Scuderia Toro Rosso – Italian for ‘Team Red Bull’ – have paid homage to their original guise as Minardi by naming themselves in the language of their predecessors, Italian. The ‘other’ Italian team had managed to keep themselves going for 20 years, but eventually decided late last season that enough was enough and gave in to the dollars offered by the energy drinks company. Since then, the team has been rebranded, renamed and remotivated to help its older brother, Red Bull Racing.
The idea behind the team is to simply be the training squad for both mechanics and drivers for the senior outfit. During 2005, Red Bull Racing alternated the second seat to give Vitantonio Liuzzi and Christian Klien (almost) equal time honing their racing skills and gaining valuable experience. Whilst this helped Liuzzi tremendously, this generally isn’t such a great idea as it upsets the balance within the team. It also provides no support for the lead driver and generally causes unrest. So now Red Bull have completed one full year in F1, they have decided to stick with the original four drivers they liked, but instead split them up between the two teams. Talk about having your cake and eating it!
STR will be racing Vitantonio Liuzzi and Scott Speed in 2006, and the pairing looks interesting and very fashionable in Red Bulls’ enigmatic and animated view of F1. Liuzzi fared okay in 2005, but compared to Klien he was a little out of his depth. Liuzzi strikes me as a driver who has too much on his mind and therefore unable to fully concentrate on the job at hand. His charm and personality are a breath of fresh air to the sometimes stagnant pool that is the “Old Men’s Club”, err sorry, “The Paddock”. Liuzzi is not too dissimilar to Jacques Villeneuve – he doesn’t care so much about etiquette, or how he is perceived by the media – he just wants to race. Unfortunately, I fear that this fashion-conscious heartbreaker is too busy thinking about fashion and heartbreaking. He made far too many ‘school-boy’ errors last year, and was made to look a tad unprofessional next to the PR-savvy Coulthard and the steely Austrian, Klien.
Of course, Liuzzi’s flair and buoyancy fits into Red Bulls fun-filled image quite well. It is almost like Red Bull have taken the place of Jordan when it comes to breaking the Paddock etiquette, or throwing big, loud and riotous partys. Good fun at times, but at others it can be inappropriate.
I hope the Winter break and a chance to reflect on the year gone by has helped ‘Tonio, and I hope he has been able to get some serious mileage under his belt. I fear he is going to need all the practise he can get.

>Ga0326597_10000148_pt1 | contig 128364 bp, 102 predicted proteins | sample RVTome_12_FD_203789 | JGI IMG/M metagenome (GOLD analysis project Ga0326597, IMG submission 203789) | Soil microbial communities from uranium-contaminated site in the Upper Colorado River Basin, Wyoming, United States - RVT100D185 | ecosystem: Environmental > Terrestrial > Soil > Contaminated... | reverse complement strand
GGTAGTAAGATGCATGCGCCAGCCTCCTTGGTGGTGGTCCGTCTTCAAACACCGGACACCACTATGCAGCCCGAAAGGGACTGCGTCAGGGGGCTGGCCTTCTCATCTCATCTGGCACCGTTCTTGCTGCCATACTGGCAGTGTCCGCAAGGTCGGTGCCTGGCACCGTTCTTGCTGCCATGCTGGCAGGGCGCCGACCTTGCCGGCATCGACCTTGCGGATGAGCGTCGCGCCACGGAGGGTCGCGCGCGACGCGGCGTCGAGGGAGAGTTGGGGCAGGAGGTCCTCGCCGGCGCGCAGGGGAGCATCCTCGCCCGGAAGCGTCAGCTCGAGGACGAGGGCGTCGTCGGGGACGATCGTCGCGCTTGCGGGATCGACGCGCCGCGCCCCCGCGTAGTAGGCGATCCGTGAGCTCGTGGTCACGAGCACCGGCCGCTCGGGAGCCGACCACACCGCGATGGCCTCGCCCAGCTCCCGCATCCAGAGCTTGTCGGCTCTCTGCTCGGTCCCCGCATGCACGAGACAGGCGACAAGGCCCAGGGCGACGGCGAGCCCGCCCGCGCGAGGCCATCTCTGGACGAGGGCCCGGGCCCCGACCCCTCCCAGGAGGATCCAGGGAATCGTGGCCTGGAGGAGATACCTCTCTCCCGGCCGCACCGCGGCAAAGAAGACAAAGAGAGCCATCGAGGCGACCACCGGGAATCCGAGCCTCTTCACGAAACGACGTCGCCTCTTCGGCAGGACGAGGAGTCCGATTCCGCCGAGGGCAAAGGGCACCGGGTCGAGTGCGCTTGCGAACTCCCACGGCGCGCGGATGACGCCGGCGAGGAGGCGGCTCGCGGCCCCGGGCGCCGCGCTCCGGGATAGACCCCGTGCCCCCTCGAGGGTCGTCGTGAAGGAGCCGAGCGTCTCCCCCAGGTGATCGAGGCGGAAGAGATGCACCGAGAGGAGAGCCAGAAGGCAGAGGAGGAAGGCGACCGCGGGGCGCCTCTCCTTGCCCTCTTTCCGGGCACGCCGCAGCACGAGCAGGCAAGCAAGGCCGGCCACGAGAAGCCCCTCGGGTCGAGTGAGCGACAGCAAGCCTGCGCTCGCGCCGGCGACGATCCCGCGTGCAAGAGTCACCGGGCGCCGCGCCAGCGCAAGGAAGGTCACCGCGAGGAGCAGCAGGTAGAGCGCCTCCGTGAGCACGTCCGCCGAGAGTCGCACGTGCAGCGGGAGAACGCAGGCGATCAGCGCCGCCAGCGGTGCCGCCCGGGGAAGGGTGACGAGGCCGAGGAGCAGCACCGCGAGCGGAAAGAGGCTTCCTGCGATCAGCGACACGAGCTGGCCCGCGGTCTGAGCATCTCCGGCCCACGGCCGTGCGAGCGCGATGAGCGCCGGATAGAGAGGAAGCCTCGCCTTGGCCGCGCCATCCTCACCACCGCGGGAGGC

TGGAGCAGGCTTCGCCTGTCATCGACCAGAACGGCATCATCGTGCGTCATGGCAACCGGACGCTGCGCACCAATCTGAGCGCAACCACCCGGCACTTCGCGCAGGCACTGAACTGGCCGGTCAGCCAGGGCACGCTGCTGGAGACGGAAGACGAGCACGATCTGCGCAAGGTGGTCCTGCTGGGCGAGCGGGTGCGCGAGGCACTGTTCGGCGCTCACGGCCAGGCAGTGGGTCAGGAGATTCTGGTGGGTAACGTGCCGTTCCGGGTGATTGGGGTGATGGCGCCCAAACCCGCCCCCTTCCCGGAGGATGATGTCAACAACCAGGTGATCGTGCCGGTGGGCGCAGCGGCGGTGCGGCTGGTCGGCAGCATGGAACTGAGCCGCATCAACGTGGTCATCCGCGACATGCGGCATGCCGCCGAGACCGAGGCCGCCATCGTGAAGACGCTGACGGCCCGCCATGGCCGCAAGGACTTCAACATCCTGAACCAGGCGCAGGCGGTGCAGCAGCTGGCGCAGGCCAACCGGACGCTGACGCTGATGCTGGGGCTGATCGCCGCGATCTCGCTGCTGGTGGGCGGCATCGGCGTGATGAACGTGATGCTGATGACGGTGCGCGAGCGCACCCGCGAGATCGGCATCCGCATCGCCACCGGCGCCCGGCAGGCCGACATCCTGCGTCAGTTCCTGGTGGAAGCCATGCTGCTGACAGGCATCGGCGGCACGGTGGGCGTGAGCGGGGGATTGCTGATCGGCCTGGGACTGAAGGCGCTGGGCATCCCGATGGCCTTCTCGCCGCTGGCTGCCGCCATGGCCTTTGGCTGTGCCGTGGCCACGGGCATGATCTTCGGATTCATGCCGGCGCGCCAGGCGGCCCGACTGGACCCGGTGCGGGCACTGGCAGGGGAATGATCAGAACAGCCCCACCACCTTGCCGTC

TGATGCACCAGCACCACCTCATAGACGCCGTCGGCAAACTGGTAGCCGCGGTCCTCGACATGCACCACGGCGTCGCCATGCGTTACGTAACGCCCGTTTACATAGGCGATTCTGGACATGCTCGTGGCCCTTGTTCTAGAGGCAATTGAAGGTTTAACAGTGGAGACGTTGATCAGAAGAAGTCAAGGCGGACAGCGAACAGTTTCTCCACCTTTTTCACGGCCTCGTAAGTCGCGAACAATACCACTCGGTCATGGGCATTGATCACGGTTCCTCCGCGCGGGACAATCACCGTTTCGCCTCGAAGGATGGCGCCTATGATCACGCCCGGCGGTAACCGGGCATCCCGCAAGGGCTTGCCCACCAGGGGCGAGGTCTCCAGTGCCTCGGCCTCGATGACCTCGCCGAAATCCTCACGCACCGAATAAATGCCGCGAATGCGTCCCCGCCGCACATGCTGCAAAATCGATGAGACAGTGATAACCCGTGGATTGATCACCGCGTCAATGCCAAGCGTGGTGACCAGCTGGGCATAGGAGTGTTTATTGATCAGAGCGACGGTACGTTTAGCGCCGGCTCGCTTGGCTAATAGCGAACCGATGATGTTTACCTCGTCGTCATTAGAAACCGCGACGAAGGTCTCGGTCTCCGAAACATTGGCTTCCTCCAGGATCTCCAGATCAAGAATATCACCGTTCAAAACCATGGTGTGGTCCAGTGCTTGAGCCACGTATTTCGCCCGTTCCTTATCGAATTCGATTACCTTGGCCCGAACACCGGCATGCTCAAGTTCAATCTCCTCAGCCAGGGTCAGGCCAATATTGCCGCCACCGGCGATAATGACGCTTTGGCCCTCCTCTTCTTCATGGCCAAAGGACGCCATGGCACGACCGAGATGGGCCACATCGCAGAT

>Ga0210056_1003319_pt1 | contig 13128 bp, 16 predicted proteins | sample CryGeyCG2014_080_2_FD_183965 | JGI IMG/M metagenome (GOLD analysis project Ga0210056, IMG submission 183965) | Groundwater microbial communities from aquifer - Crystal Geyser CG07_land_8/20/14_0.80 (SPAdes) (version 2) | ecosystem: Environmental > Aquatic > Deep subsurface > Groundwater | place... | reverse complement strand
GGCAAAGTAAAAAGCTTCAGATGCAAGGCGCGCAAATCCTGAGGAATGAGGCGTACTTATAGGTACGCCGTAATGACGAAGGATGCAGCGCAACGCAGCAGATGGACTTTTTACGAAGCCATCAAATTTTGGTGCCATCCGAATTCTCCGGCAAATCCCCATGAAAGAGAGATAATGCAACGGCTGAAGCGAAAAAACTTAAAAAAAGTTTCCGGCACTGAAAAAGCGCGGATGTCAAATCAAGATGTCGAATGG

Team mate to Liuzzi, driving the sister STR will be Scott Speed. Born and bred in America, placing Speed in the second car is more political than anything else. It is a well known fact that [aging] F1 supremo Bernie Ecclestone has been trying to break America with his super-fast circus, and almost managed it with the US Grand prix held at Indy. Unfortunately for Bernie, F1, America and American fans, all the hard work came undone at last years farce of a race. The event is still on, but I’m certain ticket sales will be down and there will be a low atmosphere surrounding this years meeting. Or is my pre-judgment wrong?
Maybe with an American driver contesting in the race, more people will be coaxed into attending. Of course, they’ll only be there to support Scott, but at least they’ll be there.
Scott Speed needs to really prove himself in 2006. He wasn’t given the opportunity to race last year, so few people know of his real potential. If he is to survive in the cut-throat world of F1, he needs to show up his team mate and prove that he is perfectly capable of driving the speed-machine. Otherwise I fear that he would be out of a job before he knew it. Red Bull have plenty of drivers on their books, and without the need to push them into the Father team, it should be easy for STR to change their line up without any problems. And backed by the energy drinks giant, I’m sure contracts can be paid off just as easily as they were signed.
With the addition of STR to Red Bull’s portfolio, it seems they are here to stay in Formula One. And I see their entries to the 2006 season as a good thing. They have the cash, and they have the attitude to form a good stable team. Whether or not they can progress this to the next level and win championships is another story, but they do have a trump card which I will discuss further in Red Bull Racings’ report on 3rd March.